Amid the voices he found the love of his life. It was the late 1970s, and Jill Leitch, a young teacher, was in the choir.
“Was it her voice that attracted you?,” I ask.
“No, she was a damn good looking woman,” Fiddes replies.
The relationship was born when he fell over her at a party: “There was a blackout. I tripped over her. Landed on her. And that felt quite nice, so I thought, ‘I’d better ask her out’.”
Ross and Jill married at the end of 1979.
“I couldn’t have done what I’ve done without her,” he says. “The support, encouragement, criticism sometimes.”
In 1987 the family moved to Newcastle: “Bigger pasture. I thought more and better music, better education [for their children].”
While working for the law firm Harris Wheeler, Fiddes began exploring Newcastle’s cultural landscape.
“I went along to a couple of concerts and wondered whether I should move back,” he recalls. “We did better back up in the bush.”
Rather than just sit back, Fiddes involved himself in the local music scene. In the early 1990s, he was the artistic director and principal conductor of Opera Hunter and the Novocastrian Arts Orchestra (now Orchestra Nova).
His works were also finding a home and building his name. An opera he had written in the 1980s, The Proposal, which had been workshopped by The Australian Opera, was performed in Newcastle. Fiddes composed an acclaimed opera, Abelard and Heloise, with the libretto by University of Newcastle academic and poet Paul Kavanagh – “As it turned out, he lived 20 doors down the road from us.”
With a day job and four children, Fiddes would work on his music early in the morning and late at night. But when he started his own legal practice in the mid-1990s, he stopped composing.
“I was too busy being a lawyer,” he explains. “I still played but it wasn’t regular. I was missing not being involved in music.”
After a break of about 12 years, Fiddes returned to composing when an American singer, Jennifer Wilson, contacted him saying, “I’ve heard some of your music. Will you write a little opera for me?”
The notes flowed once more, including composing a song cycle for a Turkish-Australian singer to commemorate the Gallipoli campaign centenary in 2015. Fiddes loves working with words, particularly poetry, and writing for voices.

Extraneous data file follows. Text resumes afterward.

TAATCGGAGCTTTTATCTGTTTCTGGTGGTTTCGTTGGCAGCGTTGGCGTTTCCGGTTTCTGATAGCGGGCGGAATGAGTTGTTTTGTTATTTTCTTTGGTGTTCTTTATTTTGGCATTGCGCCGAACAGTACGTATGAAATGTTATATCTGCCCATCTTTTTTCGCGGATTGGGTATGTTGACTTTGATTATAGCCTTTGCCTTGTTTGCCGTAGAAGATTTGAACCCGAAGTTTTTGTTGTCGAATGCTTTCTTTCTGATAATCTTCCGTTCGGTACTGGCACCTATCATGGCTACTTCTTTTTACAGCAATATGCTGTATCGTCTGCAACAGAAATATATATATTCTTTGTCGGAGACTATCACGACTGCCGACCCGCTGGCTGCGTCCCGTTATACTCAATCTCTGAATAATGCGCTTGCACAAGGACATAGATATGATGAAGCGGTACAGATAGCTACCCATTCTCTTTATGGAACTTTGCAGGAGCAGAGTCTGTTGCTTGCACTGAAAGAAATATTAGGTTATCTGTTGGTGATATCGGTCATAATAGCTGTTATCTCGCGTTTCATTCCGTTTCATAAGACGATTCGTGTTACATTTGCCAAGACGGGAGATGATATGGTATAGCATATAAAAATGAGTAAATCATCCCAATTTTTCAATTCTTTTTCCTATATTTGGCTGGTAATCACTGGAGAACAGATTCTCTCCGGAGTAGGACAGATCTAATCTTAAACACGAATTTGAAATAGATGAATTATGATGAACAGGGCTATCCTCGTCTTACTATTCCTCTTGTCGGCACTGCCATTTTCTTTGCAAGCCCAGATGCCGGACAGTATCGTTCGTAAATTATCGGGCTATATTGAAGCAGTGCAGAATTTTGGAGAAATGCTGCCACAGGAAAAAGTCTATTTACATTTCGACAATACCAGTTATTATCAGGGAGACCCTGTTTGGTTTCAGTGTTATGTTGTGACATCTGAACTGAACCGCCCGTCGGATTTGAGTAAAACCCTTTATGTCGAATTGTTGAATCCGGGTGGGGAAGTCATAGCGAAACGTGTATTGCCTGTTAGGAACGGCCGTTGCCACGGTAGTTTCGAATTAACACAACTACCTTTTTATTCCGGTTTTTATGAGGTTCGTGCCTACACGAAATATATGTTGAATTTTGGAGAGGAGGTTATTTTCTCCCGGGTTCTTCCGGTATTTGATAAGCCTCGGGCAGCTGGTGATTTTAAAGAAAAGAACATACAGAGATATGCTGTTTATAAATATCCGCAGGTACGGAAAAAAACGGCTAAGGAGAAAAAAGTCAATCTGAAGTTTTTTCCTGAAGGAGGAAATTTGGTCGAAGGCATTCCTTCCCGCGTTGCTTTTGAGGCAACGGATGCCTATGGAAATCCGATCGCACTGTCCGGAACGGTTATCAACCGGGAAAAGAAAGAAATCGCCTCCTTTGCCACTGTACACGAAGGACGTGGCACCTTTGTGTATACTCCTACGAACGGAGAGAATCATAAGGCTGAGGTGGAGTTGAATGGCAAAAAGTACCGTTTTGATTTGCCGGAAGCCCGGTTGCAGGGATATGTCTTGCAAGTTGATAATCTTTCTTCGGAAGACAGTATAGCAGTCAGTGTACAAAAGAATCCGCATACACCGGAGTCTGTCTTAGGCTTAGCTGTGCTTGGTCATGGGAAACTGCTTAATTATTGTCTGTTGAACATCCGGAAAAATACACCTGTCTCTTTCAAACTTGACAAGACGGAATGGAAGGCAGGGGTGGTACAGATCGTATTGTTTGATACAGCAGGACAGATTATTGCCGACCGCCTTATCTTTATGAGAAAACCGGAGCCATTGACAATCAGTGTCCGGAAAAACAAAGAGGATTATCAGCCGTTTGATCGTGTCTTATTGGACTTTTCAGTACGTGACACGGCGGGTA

“They give you not just rhythm but a sense of what you want to do with the music,” he says. “They give you drama, joy. Whereas if you’re Beethoven, you can create all those things without words.”
These days, Fiddes has more time for composing, as he has cut back on his work as a lawyer. I wonder if he regrets not taking the music route when he was a teenager.
“Can’t call it regret,” he replies. “You could say ‘what if’. What if I’d done that, would I be somebody who could live off composing?’
“You’re lucky if you can make a living from what you enjoy, but I’ve always enjoyed law. Being able to live both lives, if you like, has been very fulfilling.”
He practises the piano at least an hour a day, but he’s been playing more lately: “There’s this piece this damned composer wrote called Love Stories, and the piano parts are pretty taxing. I’ve cursed him a few times.”
More than having a creative role at the Newcastle Music Festival, Fiddes is one of its founders. The festival grew out of a conversation he had with local conductor and music educator, David Banney, in late 2015.
Now in its third year, the festival, which is on until August 19, allows music lovers, from near and far, to hear what Newcastle is capable of.
“I don’t know of another festival that involves the locals as the primary attribute, if you like, as much,” he explains.
It’s time for Ross Fiddes to leave. He’s preparing Love Stories, ready to wow an audience. Especially one audience member who has been waiting so long for her songs.
“I do hope – I can only hope – she will love it,” says Fiddes of his wife. “Because it is genuinely for her.”
Go to newcastlemusicfestival.org